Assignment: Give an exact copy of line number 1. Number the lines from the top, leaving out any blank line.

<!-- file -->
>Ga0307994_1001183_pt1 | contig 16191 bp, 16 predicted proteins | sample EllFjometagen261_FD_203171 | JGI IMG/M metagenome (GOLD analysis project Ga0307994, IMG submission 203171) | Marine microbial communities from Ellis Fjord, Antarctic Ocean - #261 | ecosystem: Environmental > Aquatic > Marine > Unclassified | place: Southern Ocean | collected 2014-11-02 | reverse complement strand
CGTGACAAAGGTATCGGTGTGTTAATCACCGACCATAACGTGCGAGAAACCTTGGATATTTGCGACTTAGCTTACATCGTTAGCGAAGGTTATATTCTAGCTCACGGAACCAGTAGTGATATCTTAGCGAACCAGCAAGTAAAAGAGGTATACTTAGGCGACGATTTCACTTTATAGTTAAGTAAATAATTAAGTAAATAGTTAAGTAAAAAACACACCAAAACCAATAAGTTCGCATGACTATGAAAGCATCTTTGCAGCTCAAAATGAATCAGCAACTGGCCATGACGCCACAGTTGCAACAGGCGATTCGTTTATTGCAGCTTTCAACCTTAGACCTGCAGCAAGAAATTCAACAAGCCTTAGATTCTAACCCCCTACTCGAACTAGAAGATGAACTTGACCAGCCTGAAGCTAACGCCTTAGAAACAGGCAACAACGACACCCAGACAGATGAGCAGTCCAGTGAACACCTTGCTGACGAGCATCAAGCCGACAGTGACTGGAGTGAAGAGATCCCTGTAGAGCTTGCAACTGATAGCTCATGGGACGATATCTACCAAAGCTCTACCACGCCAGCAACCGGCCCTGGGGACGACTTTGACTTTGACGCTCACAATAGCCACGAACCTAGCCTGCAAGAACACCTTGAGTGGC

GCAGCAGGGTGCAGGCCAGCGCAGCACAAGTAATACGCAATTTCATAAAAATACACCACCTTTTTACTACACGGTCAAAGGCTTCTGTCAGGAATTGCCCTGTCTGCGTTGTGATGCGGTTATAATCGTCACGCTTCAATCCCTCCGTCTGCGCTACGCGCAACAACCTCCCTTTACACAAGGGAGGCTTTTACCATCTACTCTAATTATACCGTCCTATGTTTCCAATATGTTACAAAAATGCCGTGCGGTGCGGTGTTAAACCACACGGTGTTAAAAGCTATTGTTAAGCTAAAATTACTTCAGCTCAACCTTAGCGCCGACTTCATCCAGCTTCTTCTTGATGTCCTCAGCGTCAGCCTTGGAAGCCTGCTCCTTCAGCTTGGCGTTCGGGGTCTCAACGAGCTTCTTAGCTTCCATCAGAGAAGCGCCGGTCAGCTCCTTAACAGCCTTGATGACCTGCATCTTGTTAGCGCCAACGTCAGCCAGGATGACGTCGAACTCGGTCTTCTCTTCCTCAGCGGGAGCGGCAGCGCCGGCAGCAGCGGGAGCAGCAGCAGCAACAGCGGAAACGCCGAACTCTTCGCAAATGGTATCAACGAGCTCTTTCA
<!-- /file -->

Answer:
>Ga0307994_1001183_pt1 | contig 16191 bp, 16 predicted proteins | sample EllFjometagen261_FD_203171 | JGI IMG/M metagenome (GOLD analysis project Ga0307994, IMG submission 203171) | Marine microbial communities from Ellis Fjord, Antarctic Ocean - #261 | ecosystem: Environmental > Aquatic > Marine > Unclassified | place: Southern Ocean | collected 2014-11-02 | reverse complement strand